Updated Jan 20, 2023
The connection between climate change and fossil fuel consumption is becoming increasingly clear. Though using fossil fuel is steeped in our everyday activities, continued reliance on this nonrenewable energy source has led to a slew of environmental issues, some irreversible.
Naturally, a desire to lower greenhouse gas emissions has resulted in the search for clean energy alternatives, and solar power is at the forefront. Despite its rise in popularity and production, misconceptions about “green” solar energy are still pervading everyday discussions about renewable energy. Misinformation regarding solar battery storage is especially present.
For homeowners with photovoltaic panels (solar PV) that want to have a backup energy source, they must install solar batteries. The same goes for large solar facilities that want to store excess energy generated from their solar panels.
These batteries are usually lithium or lead-based — materials that pose a huge environmental and public health threat. As the demand and use of solar batteries increases, so do these hazards.
Solar batteries and energy production may not lower your carbon footprint as much as you think. We’ve uncovered more about these solar batteries and their risks.
While it’s true that using solar energy as a source of power results in lowered carbon emissions, the life cycle of batteries used for storing energy generated by solar can have environmental consequences. Some of these consequences may even counter the current environmental benefits of solar energy.
When lead batteries are manufactured and recycled, the process can release lead particulates into the atmosphere. The emissions created in the manufacturing process often exceed reasonable levels set by the Occupational Safety and Health Administration.
Lead can also contribute to soil contamination, especially if lead batteries end up in landfills. Soil contaminated with lead is the main contributor to an increase of lead found in children, which has a detrimental impact on growth and development.
The dangers of lead-contaminated soil don’t stop at children — adults are impacted too. Lead exposure in adults is associated with higher blood pressure and an increased risk of cardiovascular disease.
Though lead battery recycling programs exist worldwide, the practice is often unregulated. The mishandling of lead during the recycling process can lead to environmental contamination. If the lead recycled from batteries is impure, the quality isn’t sufficient to use in new batteries. If that’s the case, components need to be remelted, which continues the cycle of lead emissions.
Though they don’t contain materials like mercury, cadmium, or lead, lithium batteries can include other heavy metals that may harm the environment. Mining and extracting lithium and other metals uses large amounts of energy and water — about 500,000 gallons per metric ton of lithium.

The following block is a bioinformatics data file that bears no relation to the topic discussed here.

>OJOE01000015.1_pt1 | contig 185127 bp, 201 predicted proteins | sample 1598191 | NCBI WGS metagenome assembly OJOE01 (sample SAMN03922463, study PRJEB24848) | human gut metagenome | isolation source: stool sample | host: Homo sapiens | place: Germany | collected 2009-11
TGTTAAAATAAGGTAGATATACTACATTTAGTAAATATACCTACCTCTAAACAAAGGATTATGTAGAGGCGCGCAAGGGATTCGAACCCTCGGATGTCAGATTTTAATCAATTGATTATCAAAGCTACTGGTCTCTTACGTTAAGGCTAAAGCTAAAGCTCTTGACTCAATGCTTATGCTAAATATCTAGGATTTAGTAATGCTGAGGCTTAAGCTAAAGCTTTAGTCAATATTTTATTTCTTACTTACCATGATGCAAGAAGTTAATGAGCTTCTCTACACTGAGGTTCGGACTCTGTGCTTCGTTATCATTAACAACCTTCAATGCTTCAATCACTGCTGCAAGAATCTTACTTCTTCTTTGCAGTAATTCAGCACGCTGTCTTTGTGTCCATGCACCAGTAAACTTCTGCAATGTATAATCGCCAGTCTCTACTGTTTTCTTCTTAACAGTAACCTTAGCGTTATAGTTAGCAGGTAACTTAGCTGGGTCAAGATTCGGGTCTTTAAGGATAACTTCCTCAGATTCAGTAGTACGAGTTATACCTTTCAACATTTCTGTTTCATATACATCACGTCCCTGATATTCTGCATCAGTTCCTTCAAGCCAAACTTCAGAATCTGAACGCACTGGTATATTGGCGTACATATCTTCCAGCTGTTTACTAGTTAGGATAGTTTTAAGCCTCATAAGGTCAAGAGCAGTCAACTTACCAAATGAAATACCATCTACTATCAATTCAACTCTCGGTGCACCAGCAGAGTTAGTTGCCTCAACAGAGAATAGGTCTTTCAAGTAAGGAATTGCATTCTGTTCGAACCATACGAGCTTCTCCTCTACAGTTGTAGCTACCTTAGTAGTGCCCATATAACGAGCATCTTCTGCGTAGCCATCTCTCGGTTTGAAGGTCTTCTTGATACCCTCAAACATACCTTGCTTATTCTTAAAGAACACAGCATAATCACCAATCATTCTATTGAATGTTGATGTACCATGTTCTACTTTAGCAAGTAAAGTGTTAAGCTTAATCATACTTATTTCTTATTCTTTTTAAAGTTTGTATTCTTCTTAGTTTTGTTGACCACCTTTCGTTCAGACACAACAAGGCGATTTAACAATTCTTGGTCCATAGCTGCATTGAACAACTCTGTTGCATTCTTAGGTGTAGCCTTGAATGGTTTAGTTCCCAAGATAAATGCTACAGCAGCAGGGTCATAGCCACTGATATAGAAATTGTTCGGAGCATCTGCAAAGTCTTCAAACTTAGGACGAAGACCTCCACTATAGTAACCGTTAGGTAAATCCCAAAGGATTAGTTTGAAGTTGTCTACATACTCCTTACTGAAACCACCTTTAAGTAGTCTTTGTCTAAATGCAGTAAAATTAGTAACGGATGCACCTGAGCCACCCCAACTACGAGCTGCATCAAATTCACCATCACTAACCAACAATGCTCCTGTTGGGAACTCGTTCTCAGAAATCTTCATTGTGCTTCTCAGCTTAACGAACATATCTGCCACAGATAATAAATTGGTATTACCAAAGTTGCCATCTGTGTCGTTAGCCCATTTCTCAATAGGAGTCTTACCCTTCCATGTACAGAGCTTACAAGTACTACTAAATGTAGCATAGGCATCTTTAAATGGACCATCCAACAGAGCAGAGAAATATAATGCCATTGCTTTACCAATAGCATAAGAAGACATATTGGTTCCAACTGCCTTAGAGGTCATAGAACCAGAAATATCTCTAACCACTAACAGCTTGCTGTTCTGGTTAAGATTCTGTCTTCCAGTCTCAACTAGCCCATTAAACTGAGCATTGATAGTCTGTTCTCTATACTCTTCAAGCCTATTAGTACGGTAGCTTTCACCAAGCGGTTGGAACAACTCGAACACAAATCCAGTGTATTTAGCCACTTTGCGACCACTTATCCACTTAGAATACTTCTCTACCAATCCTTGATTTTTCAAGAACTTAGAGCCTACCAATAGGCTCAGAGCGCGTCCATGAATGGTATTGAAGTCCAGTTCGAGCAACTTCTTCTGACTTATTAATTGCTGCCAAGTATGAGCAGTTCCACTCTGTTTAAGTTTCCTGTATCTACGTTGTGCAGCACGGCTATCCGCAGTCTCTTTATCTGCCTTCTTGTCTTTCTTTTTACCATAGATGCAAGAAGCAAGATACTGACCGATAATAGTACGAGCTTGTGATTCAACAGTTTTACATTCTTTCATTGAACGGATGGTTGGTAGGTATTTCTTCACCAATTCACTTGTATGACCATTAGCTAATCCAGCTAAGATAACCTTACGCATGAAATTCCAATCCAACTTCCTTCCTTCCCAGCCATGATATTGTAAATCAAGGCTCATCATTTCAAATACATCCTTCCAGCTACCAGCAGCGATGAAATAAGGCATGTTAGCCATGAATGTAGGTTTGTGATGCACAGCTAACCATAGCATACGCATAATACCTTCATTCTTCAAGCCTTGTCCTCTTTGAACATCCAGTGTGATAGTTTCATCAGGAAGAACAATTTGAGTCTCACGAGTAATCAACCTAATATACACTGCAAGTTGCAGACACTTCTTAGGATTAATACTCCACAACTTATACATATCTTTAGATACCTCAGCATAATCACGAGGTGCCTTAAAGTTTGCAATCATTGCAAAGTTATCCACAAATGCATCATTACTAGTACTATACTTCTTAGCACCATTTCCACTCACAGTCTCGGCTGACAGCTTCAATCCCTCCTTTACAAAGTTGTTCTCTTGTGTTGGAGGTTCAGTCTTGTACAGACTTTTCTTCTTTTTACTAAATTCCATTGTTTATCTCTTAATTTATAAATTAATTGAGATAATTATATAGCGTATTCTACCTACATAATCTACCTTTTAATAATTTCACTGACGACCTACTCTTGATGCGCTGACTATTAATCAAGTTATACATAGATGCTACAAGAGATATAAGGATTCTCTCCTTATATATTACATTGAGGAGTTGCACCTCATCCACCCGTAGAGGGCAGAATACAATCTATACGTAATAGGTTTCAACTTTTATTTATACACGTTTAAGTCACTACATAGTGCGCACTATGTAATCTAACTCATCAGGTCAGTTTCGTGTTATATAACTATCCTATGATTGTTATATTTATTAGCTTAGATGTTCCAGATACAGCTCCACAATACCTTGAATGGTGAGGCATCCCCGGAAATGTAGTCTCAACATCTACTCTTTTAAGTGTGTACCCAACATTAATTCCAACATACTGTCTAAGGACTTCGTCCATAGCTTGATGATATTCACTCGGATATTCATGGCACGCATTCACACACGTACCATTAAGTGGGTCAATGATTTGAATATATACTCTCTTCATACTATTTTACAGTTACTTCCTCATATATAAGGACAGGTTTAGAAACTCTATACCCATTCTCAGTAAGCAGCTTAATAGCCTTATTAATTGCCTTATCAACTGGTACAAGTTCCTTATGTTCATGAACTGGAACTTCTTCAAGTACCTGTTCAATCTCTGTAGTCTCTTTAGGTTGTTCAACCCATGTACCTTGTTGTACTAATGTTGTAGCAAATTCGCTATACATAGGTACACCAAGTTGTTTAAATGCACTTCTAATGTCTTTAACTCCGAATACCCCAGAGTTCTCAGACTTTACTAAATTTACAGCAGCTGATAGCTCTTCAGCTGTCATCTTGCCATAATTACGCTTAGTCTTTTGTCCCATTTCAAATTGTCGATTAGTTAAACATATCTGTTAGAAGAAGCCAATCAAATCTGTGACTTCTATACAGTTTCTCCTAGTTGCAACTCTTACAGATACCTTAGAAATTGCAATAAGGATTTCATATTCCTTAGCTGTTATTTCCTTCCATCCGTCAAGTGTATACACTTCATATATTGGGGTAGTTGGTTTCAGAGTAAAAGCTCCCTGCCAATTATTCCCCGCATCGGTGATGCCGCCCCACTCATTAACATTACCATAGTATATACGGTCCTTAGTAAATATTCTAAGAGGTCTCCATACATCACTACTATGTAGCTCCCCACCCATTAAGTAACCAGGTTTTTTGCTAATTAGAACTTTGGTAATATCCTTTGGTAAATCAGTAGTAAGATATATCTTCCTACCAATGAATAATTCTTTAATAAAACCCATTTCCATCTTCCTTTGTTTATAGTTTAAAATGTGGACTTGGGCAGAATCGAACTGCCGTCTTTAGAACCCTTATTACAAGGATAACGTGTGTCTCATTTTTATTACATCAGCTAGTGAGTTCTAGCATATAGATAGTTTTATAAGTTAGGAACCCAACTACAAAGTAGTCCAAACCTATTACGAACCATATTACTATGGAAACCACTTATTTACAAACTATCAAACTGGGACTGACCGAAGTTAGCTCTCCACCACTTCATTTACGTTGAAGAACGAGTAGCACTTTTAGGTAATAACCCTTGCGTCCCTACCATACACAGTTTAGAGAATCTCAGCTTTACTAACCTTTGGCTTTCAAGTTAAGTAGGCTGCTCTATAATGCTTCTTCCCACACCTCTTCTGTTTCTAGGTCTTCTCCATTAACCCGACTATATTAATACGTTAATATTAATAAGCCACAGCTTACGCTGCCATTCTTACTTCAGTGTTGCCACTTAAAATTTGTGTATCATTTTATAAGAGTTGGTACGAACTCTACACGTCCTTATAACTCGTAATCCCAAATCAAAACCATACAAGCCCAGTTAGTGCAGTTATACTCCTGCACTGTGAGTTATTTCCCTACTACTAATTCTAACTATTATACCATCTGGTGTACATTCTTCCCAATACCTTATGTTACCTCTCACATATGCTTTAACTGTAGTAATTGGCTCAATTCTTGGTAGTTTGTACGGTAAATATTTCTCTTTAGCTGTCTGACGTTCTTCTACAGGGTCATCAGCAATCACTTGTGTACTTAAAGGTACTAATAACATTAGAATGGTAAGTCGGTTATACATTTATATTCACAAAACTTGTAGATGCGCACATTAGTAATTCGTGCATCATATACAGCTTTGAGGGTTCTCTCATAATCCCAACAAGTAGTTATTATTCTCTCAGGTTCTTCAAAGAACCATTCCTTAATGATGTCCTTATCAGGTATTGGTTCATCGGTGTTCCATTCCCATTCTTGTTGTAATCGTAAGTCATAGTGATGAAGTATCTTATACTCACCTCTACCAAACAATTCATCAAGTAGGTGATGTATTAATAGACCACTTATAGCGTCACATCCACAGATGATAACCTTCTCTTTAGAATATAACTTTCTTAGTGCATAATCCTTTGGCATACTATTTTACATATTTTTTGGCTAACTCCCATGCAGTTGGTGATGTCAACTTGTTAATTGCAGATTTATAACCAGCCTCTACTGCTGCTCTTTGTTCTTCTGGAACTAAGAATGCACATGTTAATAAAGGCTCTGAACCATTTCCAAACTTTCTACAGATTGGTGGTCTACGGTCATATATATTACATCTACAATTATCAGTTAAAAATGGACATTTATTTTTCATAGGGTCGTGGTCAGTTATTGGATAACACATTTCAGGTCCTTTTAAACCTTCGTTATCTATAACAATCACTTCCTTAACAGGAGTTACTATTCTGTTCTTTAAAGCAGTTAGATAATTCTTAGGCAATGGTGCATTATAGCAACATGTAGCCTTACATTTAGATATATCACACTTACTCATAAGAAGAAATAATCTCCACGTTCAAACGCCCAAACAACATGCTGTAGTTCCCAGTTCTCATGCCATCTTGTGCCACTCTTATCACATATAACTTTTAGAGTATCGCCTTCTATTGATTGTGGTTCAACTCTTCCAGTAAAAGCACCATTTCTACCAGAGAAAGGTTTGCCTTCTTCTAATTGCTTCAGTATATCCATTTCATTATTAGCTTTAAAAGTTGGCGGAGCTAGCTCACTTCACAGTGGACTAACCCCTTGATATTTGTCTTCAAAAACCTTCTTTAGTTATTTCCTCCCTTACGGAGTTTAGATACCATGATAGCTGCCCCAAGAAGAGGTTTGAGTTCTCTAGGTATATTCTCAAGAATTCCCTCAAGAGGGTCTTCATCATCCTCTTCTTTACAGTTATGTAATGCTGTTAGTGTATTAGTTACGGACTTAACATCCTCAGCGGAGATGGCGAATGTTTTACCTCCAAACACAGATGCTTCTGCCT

The regions of the world with a large lithium supply — Argentina, Bolivia, and Chile — are also some of the driest places on earth. The consumption of water for lithium mining has impacted many farmers in the region, many of whom have had to source water from elsewhere.
In North America, lithium is extracted from rocks using chemicals. Researchers have found that the leaching of these chemicals has affected wildlife as far as 150 miles away. In addition to causing potential harm to wildlife, lithium extraction can contaminate soil and create air pollution — both in the mining and recycling processes.
It isn’t always clear what goes into lithium-ion batteries. Manufacturers can be secretive about components, making it difficult to recycle or dispose of batteries properly at the end of their life span. Improper handling of lithium batteries can lead to fires, even while the batteries operate, creating potential physical dangers.
Nuclear and hydropower plants have minimal consequences compared to solar energy and storage. Natural gas power produces only a modest amount of greenhouse gas emissions. In addition, these energy industries are well-established and provide less expensive power than solar.
Generating power from renewable energy resources can create an unresolvable dilemma — that even clean energy has an environmental impact. Until technology and extraction methods improve in the solar industry, weighing the downsides and benefits of various power sources is critical before exalting one as the best solution for sustainability.
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